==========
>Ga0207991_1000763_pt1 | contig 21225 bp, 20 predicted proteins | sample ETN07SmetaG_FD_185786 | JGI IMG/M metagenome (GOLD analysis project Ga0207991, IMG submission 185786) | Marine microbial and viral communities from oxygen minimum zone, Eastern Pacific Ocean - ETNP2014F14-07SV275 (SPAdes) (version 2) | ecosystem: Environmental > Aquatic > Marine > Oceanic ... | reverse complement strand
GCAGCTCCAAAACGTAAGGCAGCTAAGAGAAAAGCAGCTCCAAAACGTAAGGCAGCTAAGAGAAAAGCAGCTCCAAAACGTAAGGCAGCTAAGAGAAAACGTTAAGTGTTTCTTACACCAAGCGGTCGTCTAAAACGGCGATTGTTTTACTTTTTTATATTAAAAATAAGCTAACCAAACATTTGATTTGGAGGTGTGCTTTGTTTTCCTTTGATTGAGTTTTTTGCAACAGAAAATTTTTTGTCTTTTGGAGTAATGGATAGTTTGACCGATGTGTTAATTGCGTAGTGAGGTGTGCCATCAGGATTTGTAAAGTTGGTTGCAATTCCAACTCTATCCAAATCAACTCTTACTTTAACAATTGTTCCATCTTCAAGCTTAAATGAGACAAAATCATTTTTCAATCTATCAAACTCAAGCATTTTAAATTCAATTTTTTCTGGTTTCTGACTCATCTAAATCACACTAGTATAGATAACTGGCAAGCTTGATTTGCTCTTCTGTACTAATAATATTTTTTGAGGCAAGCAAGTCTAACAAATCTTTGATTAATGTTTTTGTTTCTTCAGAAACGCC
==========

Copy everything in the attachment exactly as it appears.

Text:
>Ga0207991_1000763_pt1 | contig 21225 bp, 20 predicted proteins | sample ETN07SmetaG_FD_185786 | JGI IMG/M metagenome (GOLD analysis project Ga0207991, IMG submission 185786) | Marine microbial and viral communities from oxygen minimum zone, Eastern Pacific Ocean - ETNP2014F14-07SV275 (SPAdes) (version 2) | ecosystem: Environmental > Aquatic > Marine > Oceanic ... | reverse complement strand
GCAGCTCCAAAACGTAAGGCAGCTAAGAGAAAAGCAGCTCCAAAACGTAAGGCAGCTAAGAGAAAAGCAGCTCCAAAACGTAAGGCAGCTAAGAGAAAACGTTAAGTGTTTCTTACACCAAGCGGTCGTCTAAAACGGCGATTGTTTTACTTTTTTATATTAAAAATAAGCTAACCAAACATTTGATTTGGAGGTGTGCTTTGTTTTCCTTTGATTGAGTTTTTTGCAACAGAAAATTTTTTGTCTTTTGGAGTAATGGATAGTTTGACCGATGTGTTAATTGCGTAGTGAGGTGTGCCATCAGGATTTGTAAAGTTGGTTGCAATTCCAACTCTATCCAAATCAACTCTTACTTTAACAATTGTTCCATCTTCAAGCTTAAATGAGACAAAATCATTTTTCAATCTATCAAACTCAAGCATTTTAAATTCAATTTTTTCTGGTTTCTGACTCATCTAAATCACACTAGTATAGATAACTGGCAAGCTTGATTTGCTCTTCTGTACTAATAATATTTTTTGAGGCAAGCAAGTCTAACAAATCTTTGATTAATGTTTTTGTTTCTTCAGAAACGCC